A lot of people dream of casting off and seeing the world from off the coast. But not everyone gets around to actually doing it.
I’ll never forget how, as soon as we left the dock at Milwaukee the heave of my sailing ship on a very gentle sea set a trainee’s stomach at full churn. Later that night I was doing some checks below and heard a desperate whisper of, ‘Watch your feet,’ referring to the puddle of vomit beneath the table the poor guy was lying on… For him, he learned he hadn’t the stomach for it, but others will get really enthused and want to progress their learning to the point that one day they start going up the ladder of their country’s sailing syllabus.
Here I have a quick look around the world to see what sailing experiences you can buy a beginner sailor for Christmas (or any other occasion) to see if they have the legs and stomach for learning to sail.
At one stage a world leading maritime nation, the UK has a dedicated programme run by the Royal Yachting Association called Start Yachting. It is geared around fun and designed to both give the sailor a light education while showing what life afloat on a yacht is like.
The sailor will quickly learn that a yacht rolls in much smaller seas than move a cross channel ferry (and could turn them green at the gills) but for all that, is about adventure and fun.
If you’re looking to send your loved one afloat for the first time, have a look around The Boating Hub for suitable beginner sailing courses in your area. I’d suggest that a good time to go would be in May or June, though there are gales year round in the UK – just less frequently in late Spring and early summer!
For the rest of the world there aren’t many dedicated courses of the kind of the RYA Start Yachting course, but there may well be a RYA training establishment near you. As we jaunt around the world in this blog, you will see equivalent days out but they don’t always have a specific teaching element.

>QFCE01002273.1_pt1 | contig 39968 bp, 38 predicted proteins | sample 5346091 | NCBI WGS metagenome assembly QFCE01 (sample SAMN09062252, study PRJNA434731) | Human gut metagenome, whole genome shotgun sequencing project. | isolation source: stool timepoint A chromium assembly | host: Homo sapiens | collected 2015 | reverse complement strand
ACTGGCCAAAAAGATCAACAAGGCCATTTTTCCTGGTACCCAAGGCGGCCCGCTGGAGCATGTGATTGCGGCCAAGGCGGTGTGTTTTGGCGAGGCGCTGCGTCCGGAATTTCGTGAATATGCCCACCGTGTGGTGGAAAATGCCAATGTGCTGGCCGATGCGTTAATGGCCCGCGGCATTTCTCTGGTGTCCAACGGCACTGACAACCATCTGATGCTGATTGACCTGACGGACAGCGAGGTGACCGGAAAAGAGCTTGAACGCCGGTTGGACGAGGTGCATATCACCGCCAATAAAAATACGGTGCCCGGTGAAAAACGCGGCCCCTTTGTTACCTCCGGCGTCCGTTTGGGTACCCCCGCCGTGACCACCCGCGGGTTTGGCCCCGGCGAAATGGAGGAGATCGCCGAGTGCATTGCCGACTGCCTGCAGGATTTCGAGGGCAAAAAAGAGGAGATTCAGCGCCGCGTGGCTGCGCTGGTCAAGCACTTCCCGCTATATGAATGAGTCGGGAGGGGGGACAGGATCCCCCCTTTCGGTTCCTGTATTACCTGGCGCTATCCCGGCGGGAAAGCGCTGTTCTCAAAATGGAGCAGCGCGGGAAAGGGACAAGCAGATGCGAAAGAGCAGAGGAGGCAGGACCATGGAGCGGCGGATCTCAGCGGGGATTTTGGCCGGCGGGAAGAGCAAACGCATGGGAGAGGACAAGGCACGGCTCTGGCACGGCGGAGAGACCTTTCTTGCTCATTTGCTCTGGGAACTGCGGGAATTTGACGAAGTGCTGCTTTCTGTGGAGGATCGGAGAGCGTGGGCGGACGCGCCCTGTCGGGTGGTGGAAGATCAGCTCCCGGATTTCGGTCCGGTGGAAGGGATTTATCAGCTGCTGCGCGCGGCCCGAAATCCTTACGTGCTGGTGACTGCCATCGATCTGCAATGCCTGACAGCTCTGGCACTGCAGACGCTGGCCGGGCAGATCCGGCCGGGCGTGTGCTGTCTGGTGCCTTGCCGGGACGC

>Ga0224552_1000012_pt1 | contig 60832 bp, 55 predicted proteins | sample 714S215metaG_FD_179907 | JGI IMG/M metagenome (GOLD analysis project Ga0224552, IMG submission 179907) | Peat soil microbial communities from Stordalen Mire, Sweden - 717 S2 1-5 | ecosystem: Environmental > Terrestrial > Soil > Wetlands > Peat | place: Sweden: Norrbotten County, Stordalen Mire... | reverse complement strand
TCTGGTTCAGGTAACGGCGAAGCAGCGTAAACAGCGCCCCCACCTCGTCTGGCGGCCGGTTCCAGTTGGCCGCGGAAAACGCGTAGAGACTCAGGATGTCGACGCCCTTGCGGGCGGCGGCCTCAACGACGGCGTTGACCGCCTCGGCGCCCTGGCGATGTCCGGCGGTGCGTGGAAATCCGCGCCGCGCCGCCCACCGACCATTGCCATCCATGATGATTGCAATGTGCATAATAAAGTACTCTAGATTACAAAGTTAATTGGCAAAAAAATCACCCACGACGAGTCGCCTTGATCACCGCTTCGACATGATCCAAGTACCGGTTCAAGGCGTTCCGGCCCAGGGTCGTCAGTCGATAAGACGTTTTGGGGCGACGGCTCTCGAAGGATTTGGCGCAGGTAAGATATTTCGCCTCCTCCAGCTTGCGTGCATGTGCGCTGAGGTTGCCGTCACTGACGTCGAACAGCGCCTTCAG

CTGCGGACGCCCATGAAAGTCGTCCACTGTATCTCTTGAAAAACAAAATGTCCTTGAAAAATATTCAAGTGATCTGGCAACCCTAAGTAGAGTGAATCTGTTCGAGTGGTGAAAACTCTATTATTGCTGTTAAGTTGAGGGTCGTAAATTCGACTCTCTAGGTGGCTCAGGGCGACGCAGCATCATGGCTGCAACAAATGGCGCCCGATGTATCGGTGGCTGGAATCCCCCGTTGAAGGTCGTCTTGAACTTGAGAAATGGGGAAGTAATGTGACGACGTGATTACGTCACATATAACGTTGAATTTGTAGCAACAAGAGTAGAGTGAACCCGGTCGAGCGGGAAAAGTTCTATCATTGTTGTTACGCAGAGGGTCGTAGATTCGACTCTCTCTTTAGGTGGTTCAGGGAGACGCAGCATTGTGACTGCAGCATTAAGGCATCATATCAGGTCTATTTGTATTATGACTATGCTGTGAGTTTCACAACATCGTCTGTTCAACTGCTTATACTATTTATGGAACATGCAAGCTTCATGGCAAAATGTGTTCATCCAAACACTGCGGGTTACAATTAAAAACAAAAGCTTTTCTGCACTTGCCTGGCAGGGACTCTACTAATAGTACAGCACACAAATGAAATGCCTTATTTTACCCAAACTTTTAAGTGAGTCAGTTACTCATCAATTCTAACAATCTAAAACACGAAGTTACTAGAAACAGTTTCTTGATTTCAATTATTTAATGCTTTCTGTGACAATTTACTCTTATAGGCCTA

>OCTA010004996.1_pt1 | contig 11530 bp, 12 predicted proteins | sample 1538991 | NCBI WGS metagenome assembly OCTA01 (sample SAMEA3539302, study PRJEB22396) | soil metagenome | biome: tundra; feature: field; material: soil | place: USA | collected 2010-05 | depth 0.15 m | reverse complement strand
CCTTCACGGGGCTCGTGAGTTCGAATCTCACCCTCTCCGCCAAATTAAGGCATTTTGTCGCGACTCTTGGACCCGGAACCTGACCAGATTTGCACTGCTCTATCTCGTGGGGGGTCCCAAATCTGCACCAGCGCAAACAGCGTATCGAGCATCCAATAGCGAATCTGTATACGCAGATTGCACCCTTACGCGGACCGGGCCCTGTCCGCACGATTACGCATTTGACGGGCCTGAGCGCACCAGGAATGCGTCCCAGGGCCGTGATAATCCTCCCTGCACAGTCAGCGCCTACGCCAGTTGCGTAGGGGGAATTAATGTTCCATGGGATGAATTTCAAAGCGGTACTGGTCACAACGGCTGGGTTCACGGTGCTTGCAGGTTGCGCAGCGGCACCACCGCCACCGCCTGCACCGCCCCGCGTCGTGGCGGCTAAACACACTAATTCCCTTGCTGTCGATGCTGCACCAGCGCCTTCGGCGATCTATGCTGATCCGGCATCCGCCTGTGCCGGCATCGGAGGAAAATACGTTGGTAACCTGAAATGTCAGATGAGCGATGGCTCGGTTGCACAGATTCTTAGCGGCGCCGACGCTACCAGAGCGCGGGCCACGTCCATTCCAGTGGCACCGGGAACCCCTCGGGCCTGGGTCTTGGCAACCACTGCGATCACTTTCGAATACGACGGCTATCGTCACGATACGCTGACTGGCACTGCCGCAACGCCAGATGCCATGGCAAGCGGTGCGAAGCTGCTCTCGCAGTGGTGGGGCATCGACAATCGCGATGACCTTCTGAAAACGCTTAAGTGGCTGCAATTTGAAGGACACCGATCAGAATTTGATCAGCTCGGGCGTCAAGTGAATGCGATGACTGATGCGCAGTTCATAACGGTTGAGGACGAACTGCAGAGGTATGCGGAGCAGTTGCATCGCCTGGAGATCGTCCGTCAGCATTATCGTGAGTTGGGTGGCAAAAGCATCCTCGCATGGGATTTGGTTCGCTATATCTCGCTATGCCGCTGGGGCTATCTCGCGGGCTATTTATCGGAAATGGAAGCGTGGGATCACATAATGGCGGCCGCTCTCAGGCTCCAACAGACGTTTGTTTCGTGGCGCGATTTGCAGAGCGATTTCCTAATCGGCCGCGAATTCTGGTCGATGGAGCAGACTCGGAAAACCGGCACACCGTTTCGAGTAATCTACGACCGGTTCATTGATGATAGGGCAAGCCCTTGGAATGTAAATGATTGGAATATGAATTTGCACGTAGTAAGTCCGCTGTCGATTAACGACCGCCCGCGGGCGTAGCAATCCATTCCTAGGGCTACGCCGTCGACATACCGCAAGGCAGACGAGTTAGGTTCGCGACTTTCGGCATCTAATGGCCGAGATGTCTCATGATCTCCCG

The American Sailing Association do offer a basic keelboat course but for the complete novice, you may want to sail something a bit bigger. There are dozens of tall ships plying their way around the East Coast, West Coast and Great Lakes for example – I did a year aboard one such vessel.
One trip that is available is aboard USA 11, the 1992 America’s Cup entry that takes people day sailing out of San Diego. This is a lot of fun and will give you a real taste of what it is like to race a yacht. 1990’s technology is nothing like what is used on the current flying AC45’s but is far closer to what you would enjoy in your local sailing club.
National sail training organisation Sail Canada offers an Introduction to Boating course that involves a day afloat on the sea or lakes, getting a feel for what sailing is about. There is no exam and the only pass or fail is whether you want to go sailing again after the course. Not everyone will enjoy it. I don’t enjoy oil painting, but at least I’ve had a go at it…
As with the UK version, the Christmas shopper should consider early summer for the experience as the weather can be a tad rock and roll in early Spring and Fall!
I haven’t done it but apparently seeing Sydney Harbour from the water is so amazing that it’s one of the things you should do before you die! There are a number of sailing schools that offer a Discover Sailing course that takes three hours, and like the Canadian and UK equivalent, is designed to give you the buzz for life afloat.
Unlike the UK or Canadian version of the course, you can set your friend or loved one afloat on dinghies or yachts. Dinghies are about getting wet and having a blast before coming home for lunch. Yachts are about having lunch and the odd drink and are often far less physical.
One of the advantages of learning to sail in the southern hemisphere around Christmas is that it is mid summer. Your loved one may be talking about Wild Oats XI vs Comanche in the upcoming Sydney Hobart Race – get them sailing and one day they may end up as a crew-member in the fleet!
All of these sailing experience days should set you back around UK £200 or US $300 or so (often much less) so is well within the budget of someone who could afford to do the sport. I am sending my partner sailing early next year to see if she has the stomach for it so I can decide whether to buy a family cruising boat – don’t tell her as it is a surprise!